I share Don Cherry’s sentiment. I feel bad for the Canadian kids left out in favor of foreign talent. Those are kids who will have to work harder, settle for other things, or just simply give up on the sport. But in the end, those are just two spots in big teams in a big league. They’re small sacrifices in the altars of inclusion and good hockey.

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On Hunting Seals and Wearing Their Warm Fur

Centaur

I just saw the 2016 documentary ‘Angry Inuk.’ It’s upsetting, but one of the sins the world always seems to commit (among other things) is ignore the plight of First Nations. Basically, because of “conservation” efforts to save non-threatened seal populations, the seal skin market was destroyed, effectively plunging Inuit communities who relied on the seal skin trade into poverty. The infuriating part is that the people who push for the ban on the seal skin trade are often people who can afford to indulge on such causes and not be affected by the consequences.

It reminds me of people who are into organic foods. People who are into organic foods are those who can afford organic food; and the richer and more into organic food you are, the preachier you tend to be regarding your diet. And often, lectures and the message of change are geared towards those who can’t really afford a different way of eating and living. In the case of Inuit seal hunters, it is people living comfortably and more affluently down in warmer climates that are telling Inuit that what they are doing is wrong. It is simply wrong to kill cute seal pups and sell their skin.

I’ve never had much issue with eating all sorts of animals and people hunting them, unless they’re endangered. I’ve had whale meat before and I really don’t care for it. I really wish commercial whale fishing in Japan would stop already, especially since whales are becoming more and more endangered. Now, you might say this is hypocritical and it is no different from the situation with Inuit hunting seals, but as far as I know, there are no communities in Japan dependent on whale hunting. In fact, the Japanese seem to be pushing whale hunting not for the same cultural and life-altering reasons and with the same small-scale methods used by Aboriginals, but by a highly sophisticated commercial process in order to have whale meat continue to be available in Japanese restaurants and grocery stores simply because some people like to occasionally eat whale. The Japanese can survive without commercial whaling.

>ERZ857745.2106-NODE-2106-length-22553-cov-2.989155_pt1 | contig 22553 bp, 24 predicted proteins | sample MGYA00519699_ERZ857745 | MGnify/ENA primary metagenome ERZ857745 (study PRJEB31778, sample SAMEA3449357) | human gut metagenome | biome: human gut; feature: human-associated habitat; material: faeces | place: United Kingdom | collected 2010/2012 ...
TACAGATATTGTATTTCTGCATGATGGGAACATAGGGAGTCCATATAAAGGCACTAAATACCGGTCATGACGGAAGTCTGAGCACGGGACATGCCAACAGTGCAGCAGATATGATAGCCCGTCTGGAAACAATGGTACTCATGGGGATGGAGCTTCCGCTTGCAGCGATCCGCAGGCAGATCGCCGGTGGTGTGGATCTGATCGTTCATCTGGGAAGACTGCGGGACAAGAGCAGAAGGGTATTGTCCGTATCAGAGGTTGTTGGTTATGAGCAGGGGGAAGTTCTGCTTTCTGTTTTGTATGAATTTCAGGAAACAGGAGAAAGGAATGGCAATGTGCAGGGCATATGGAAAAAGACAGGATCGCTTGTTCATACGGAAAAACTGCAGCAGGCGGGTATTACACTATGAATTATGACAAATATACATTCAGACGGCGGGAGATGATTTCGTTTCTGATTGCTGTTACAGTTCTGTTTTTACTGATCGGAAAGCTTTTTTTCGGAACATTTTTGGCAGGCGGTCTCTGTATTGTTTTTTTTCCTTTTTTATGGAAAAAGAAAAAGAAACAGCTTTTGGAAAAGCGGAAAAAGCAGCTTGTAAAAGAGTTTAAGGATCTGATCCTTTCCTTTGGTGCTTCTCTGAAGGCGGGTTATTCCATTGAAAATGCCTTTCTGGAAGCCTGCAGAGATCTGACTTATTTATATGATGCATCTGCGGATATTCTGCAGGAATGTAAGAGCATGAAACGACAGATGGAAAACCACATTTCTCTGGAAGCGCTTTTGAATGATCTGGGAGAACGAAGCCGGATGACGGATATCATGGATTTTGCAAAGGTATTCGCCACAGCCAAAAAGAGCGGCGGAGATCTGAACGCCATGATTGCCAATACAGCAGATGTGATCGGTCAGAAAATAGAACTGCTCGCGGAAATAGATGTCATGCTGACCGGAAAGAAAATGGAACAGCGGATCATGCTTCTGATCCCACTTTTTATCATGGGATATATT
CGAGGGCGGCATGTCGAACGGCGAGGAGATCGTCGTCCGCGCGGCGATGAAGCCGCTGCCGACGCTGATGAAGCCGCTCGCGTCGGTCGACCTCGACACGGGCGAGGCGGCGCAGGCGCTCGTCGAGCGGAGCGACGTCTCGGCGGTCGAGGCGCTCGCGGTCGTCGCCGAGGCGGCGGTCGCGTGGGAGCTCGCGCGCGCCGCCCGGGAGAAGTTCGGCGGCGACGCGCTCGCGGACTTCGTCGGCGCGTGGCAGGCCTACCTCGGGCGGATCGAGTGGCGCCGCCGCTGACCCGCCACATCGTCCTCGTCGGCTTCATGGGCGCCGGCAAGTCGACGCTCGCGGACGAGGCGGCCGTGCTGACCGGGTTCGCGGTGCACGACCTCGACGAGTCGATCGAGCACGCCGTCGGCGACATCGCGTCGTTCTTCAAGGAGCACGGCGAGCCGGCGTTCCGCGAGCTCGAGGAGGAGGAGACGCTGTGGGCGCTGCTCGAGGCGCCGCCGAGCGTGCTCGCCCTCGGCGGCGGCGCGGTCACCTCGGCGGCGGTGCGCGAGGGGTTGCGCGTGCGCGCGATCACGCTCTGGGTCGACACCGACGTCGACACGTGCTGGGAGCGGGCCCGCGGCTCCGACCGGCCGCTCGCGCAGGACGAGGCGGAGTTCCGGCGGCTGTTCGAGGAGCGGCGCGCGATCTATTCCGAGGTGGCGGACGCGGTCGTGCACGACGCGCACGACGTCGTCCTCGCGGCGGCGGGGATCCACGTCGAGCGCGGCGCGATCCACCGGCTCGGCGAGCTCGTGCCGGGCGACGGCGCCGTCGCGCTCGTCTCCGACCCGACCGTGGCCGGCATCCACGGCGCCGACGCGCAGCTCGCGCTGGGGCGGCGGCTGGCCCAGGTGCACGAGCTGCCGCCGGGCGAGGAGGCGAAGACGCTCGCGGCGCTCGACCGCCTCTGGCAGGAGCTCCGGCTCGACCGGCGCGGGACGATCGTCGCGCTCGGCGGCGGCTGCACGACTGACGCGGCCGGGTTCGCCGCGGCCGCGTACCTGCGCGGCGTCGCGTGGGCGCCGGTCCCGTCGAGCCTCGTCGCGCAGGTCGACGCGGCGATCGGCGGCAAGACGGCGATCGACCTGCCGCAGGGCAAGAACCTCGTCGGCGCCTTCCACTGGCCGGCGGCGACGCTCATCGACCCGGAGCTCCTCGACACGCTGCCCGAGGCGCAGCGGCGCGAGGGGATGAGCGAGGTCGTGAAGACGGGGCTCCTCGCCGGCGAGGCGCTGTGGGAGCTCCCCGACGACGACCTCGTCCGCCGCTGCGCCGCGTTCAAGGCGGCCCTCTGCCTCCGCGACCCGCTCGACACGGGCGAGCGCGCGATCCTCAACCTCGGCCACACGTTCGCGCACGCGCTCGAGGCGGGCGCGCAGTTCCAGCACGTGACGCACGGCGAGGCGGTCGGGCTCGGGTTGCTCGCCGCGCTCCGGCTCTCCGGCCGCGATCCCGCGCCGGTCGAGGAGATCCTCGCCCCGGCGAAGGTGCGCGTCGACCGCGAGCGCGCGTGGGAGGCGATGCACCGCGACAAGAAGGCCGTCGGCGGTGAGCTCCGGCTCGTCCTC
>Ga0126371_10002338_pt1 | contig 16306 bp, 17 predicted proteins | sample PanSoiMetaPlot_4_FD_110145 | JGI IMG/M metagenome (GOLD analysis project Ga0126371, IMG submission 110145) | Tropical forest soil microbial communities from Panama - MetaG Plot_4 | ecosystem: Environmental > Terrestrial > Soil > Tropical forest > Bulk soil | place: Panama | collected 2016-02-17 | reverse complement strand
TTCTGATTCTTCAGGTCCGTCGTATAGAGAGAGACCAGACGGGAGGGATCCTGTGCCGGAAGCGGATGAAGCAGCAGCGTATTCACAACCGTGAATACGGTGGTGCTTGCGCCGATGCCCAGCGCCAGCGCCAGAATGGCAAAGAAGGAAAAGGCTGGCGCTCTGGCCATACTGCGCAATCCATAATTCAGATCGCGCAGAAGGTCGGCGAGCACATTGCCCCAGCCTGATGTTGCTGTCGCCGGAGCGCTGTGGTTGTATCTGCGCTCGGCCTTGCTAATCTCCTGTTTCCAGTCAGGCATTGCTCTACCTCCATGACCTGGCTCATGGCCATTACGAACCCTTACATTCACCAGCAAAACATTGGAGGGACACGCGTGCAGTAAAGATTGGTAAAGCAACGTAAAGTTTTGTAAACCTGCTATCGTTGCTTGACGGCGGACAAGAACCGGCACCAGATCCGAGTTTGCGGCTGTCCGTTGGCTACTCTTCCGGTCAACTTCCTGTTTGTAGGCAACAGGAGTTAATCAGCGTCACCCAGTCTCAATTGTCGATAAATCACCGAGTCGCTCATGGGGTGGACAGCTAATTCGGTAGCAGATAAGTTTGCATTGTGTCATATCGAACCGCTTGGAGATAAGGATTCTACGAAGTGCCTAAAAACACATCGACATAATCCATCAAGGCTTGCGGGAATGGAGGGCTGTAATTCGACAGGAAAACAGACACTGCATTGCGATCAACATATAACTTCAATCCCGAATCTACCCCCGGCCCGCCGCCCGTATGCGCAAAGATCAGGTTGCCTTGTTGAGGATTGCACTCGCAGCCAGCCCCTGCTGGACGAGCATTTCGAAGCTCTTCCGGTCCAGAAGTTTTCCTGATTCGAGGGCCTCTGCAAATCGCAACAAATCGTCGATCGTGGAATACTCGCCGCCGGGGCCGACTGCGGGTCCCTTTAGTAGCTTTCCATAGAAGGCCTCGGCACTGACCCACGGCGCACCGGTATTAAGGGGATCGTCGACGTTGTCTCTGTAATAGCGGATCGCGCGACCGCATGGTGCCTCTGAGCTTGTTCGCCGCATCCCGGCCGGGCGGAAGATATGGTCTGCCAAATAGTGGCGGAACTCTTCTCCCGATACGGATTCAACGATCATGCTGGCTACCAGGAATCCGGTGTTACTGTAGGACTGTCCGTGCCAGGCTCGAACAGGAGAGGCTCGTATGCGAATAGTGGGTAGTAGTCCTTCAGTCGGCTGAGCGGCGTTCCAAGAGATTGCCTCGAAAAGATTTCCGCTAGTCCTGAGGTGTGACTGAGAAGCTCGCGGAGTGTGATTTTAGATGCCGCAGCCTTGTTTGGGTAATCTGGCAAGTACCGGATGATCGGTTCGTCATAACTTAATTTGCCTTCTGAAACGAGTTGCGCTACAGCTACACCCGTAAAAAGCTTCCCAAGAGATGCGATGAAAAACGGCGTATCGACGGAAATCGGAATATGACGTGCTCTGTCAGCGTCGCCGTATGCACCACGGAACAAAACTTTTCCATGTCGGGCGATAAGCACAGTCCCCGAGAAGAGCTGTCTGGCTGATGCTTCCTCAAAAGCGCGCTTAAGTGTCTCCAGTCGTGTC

I’ve had seal before and I think it’s fine. I’ve had bear as well. I’ve even eaten dogs. Now, some might call that monstrous, but pigs have been proven to be much smarter than dogs, equivalent to the intelligence of two-year-olds on average. Now, I mostly eat strange things out of curiosity (and then for pleasure should I develop a taste for it), but I do feel for people whose livelihoods depend on the sale of what most of society would deem unusual or even unsavory. There’s an old dog meat restaurant near where I work. It’s a family-run place, and I could only imagine the toll on them should there be a huge backlash on eating dogs in the country.

The problem is, outfits like Greenpeace, PETA, the Humane Society, and Sea Shepherd are all business at the end of it all. They will create marketing campaigns and manufacture villains in order to keep their operations afloat. As the documentary showed, seals are no longer endangered, but the campaign against killing cute seal pups is such an effective money generator that it’s highly unlikely that they’ll ever stop using baby seal imagery. And as businesses cater to their demographics, animal lovers can be the biggest suckers.

Just recently, I saw a popular animal show in Korea do a showcase on dogs raised for their meat. They partnered with an American company and rescued dogs destined for the butcher’s shop. They then flew the dogs to America and had families adopt them.  What an awful, awful, story of animal lovers not knowing where to throw their money! Why can’t they just use the money to rescue dogs in their own respective countries and have them adopted by locals? Wouldn’t that have resulted in more dogs rescued in the long run? It’s a great story to tell, “I rescued this dog from a Korean dog meat farm.” But you could’ve rescued two more dogs from a puppy mill in Idaho. And also, to the Korean producers of the show: great way of perpetuating the stereotype that Koreans eat dog! Some do, but the majority who don’t are I’m sure are quite tired of hearing about it.